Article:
In a new list of crucial dos and don’ts, motorists have been reminded when NOT to use their hazard lights while driving in order to avoid being slapped with a fine. Driving experts from have explained when motorists should and shouldn’t use hazard lights to ensure they avoid penalties, prevent accidents, and comply with the Highway Code. 

While there is no set penalty or fine for driving with the hazards on, claim they could contribute to you being charged with a separate offence. Using hazards incorrectly could see motorists charged with driving without due care and attention, which could result in a £100 fine and three penalty points. Many drivers flick their hazard lights on when travelling through heavy rain or fog – but leaving them flashing could confuse other road users and be dangerous. 

A spokesperson from said: “Usage of hazard lights to say thank you to the car behind, or turning them on when parking illegally are extremely common in the UK, but these are all in breach of the Highway Code.

“While it is nice to say thank you, the over-use of hazard lights may lead to them not being recognised when a real situation develops.

 Your hazard warning lights are, quite simply, a way to warn other road users that there is danger ahead. When activated, all four of your indicators will blink at the same time, and will continue to do so until you manually turn them off.

“Typically, drivers should avoid using hazards at all while driving, unless absolutely necessary.”


Tell danger

According to Rule 116 of the Highway Code, drivers can use hazard lights to convey danger when stopped to indicate to other road users that the driver’s vehicle is ‘obstructing traffic’. Possible reasons are if there’s been an accident or there’s an obstacle in the road to move before you proceed.

And they should only be used for long enough to ensure that the warning has been observed. 

Broken down

Drivers should always make sure they turn on their hazard warning lights if broken down, even if technically out of the way of other traffic such as on the hard shoulder or in a lay-by.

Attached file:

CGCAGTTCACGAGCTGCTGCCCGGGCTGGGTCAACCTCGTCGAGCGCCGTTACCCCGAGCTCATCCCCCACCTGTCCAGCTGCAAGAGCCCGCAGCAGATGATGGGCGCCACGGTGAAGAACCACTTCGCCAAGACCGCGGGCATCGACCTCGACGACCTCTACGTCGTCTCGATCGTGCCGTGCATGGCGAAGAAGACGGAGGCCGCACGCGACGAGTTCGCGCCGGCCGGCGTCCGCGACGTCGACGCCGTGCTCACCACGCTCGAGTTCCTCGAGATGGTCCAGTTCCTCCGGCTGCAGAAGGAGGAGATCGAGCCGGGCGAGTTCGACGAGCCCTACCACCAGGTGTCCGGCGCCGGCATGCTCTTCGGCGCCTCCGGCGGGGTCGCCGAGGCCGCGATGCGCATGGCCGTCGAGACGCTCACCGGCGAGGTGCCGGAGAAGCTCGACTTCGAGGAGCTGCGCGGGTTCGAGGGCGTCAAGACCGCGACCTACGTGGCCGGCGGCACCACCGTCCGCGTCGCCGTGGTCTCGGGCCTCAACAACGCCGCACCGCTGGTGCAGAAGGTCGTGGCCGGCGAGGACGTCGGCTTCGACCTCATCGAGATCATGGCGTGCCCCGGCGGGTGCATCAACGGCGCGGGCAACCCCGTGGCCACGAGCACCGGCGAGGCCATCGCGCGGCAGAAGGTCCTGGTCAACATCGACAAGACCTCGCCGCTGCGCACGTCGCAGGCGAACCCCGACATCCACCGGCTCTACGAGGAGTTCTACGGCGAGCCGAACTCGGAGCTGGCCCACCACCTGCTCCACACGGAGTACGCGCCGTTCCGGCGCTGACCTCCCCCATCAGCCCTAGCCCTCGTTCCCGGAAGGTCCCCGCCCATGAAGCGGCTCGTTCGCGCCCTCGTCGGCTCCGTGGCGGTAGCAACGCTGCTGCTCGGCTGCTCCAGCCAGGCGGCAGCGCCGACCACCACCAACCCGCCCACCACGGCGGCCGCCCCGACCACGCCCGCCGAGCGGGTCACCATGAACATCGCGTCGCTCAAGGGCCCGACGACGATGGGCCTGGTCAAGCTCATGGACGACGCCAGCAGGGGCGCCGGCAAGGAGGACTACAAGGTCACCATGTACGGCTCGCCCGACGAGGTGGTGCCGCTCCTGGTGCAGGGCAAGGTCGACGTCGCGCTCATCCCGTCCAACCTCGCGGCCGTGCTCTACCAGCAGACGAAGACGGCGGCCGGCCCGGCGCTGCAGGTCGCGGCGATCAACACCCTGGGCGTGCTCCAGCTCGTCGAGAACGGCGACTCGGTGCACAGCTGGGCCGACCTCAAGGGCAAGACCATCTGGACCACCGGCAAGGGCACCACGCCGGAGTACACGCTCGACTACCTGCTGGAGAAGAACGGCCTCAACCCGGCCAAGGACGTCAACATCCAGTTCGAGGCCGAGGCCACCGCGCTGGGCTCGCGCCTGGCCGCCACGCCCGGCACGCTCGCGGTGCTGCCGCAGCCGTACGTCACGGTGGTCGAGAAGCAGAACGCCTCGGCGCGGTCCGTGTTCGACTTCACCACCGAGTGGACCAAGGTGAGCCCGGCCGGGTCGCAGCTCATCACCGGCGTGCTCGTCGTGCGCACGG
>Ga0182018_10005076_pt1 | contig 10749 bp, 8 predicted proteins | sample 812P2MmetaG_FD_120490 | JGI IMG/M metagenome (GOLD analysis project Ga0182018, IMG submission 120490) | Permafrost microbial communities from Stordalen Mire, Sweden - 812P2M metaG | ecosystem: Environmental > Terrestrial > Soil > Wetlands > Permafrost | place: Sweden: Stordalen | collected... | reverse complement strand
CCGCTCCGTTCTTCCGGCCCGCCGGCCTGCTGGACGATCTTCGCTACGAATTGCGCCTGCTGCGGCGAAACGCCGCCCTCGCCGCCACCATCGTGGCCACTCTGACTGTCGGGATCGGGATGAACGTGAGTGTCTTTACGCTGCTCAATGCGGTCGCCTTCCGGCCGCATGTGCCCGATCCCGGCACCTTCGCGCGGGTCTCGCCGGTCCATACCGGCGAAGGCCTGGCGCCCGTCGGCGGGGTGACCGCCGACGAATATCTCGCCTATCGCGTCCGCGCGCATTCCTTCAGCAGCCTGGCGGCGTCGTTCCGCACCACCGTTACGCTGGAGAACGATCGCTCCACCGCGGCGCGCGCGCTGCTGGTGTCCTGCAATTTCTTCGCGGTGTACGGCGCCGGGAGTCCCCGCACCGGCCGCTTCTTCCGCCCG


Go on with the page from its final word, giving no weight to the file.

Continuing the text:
If both these conditions apply, drivers may stick hazard lights on, but again, only for as long as it takes to make sure your warning has been seen 

Motorway queue

One common example of legitimately using hazard lights when driving is if the driver suddenly comes upon a queue on the motorway. In this instance, hazards will let others know that the driver is braking sharply, and help them to apply their brakes in good time, to prevent them from crashing and causing a pile-up.


Saying Thank You  

Hazard lights shouldn’t be used on the move unless driving at speed and there’s a need to warn of a hazard to road users behind. Often Brits say thank you through flashing the hazards, but when wanting to thank other motorists, a simple wave of the hand is enough. 


Motorists should never use their hazard lights when driving slowly and looking for a turning. The car’s indicators will not work with the hazard lights on, so nobody will be able to tell if and where the driver intends to turn. For example, if a driver turns right with the hazards on as another vehicle attempts an overtake, the consequences could be catastrophic.


We’ve all probably witnessed vehicles parked on double yellow lines using their hazards almost as an excuse for doing so. However, the Highway Code warns against this sort of behaviour, and using them to tell others of the illegal parking is no excuse and is unlikely to prevent the driver from getting a parking ticket


Highway Code Rule 116 has something to say about using hazards on a car being towed: “You must not use hazard warning lights while driving or being towed unless you are on a motorway or unrestricted dual carriageway and you need to warn drivers behind you of a hazard or obstruction ahead.”